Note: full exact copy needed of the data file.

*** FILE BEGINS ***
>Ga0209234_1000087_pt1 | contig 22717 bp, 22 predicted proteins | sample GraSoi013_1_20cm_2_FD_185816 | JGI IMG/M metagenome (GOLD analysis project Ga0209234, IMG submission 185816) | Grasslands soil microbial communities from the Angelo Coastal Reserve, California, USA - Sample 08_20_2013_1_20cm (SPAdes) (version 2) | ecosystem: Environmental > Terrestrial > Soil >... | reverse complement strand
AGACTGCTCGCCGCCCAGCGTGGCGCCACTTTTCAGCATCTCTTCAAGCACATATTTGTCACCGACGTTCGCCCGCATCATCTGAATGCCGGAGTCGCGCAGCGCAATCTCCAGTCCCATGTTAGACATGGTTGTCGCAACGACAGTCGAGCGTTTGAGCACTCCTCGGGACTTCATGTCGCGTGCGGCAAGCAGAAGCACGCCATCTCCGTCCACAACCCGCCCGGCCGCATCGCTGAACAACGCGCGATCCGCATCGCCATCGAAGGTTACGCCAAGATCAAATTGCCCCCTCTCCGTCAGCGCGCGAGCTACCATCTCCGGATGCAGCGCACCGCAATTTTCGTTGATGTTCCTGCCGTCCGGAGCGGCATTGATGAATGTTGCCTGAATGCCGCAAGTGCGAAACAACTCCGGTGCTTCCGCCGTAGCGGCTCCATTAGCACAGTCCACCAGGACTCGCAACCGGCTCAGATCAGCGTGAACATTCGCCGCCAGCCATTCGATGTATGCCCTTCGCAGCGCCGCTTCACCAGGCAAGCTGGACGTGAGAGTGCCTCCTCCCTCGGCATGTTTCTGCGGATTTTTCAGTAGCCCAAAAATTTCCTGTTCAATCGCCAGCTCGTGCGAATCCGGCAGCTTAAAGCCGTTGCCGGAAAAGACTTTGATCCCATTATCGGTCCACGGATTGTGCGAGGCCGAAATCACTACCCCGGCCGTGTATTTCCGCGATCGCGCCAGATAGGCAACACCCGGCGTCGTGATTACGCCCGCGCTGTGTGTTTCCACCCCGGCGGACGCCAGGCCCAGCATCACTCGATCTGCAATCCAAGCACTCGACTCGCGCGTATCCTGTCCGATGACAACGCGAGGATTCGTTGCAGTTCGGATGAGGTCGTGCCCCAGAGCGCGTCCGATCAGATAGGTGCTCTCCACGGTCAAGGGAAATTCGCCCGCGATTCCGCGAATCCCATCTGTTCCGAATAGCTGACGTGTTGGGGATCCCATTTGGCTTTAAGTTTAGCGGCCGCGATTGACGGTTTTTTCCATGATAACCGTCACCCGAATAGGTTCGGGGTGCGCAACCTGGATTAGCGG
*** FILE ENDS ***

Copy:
>Ga0209234_1000087_pt1 | contig 22717 bp, 22 predicted proteins | sample GraSoi013_1_20cm_2_FD_185816 | JGI IMG/M metagenome (GOLD analysis project Ga0209234, IMG submission 185816) | Grasslands soil microbial communities from the Angelo Coastal Reserve, California, USA - Sample 08_20_2013_1_20cm (SPAdes) (version 2) | ecosystem: Environmental > Terrestrial > Soil >... | reverse complement strand
AGACTGCTCGCCGCCCAGCGTGGCGCCACTTTTCAGCATCTCTTCAAGCACATATTTGTCACCGACGTTCGCCCGCATCATCTGAATGCCGGAGTCGCGCAGCGCAATCTCCAGTCCCATGTTAGACATGGTTGTCGCAACGACAGTCGAGCGTTTGAGCACTCCTCGGGACTTCATGTCGCGTGCGGCAAGCAGAAGCACGCCATCTCCGTCCACAACCCGCCCGGCCGCATCGCTGAACAACGCGCGATCCGCATCGCCATCGAAGGTTACGCCAAGATCAAATTGCCCCCTCTCCGTCAGCGCGCGAGCTACCATCTCCGGATGCAGCGCACCGCAATTTTCGTTGATGTTCCTGCCGTCCGGAGCGGCATTGATGAATGTTGCCTGAATGCCGCAAGTGCGAAACAACTCCGGTGCTTCCGCCGTAGCGGCTCCATTAGCACAGTCCACCAGGACTCGCAACCGGCTCAGATCAGCGTGAACATTCGCCGCCAGCCATTCGATGTATGCCCTTCGCAGCGCCGCTTCACCAGGCAAGCTGGACGTGAGAGTGCCTCCTCCCTCGGCATGTTTCTGCGGATTTTTCAGTAGCCCAAAAATTTCCTGTTCAATCGCCAGCTCGTGCGAATCCGGCAGCTTAAAGCCGTTGCCGGAAAAGACTTTGATCCCATTATCGGTCCACGGATTGTGCGAGGCCGAAATCACTACCCCGGCCGTGTATTTCCGCGATCGCGCCAGATAGGCAACACCCGGCGTCGTGATTACGCCCGCGCTGTGTGTTTCCACCCCGGCGGACGCCAGGCCCAGCATCACTCGATCTGCAATCCAAGCACTCGACTCGCGCGTATCCTGTCCGATGACAACGCGAGGATTCGTTGCAGTTCGGATGAGGTCGTGCCCCAGAGCGCGTCCGATCAGATAGGTGCTCTCCACGGTCAAGGGAAATTCGCCCGCGATTCCGCGAATCCCATCTGTTCCGAATAGCTGACGTGTTGGGGATCCCATTTGGCTTTAAGTTTAGCGGCCGCGATTGACGGTTTTTTCCATGATAACCGTCACCCGAATAGGTTCGGGGTGCGCAACCTGGATTAGCGG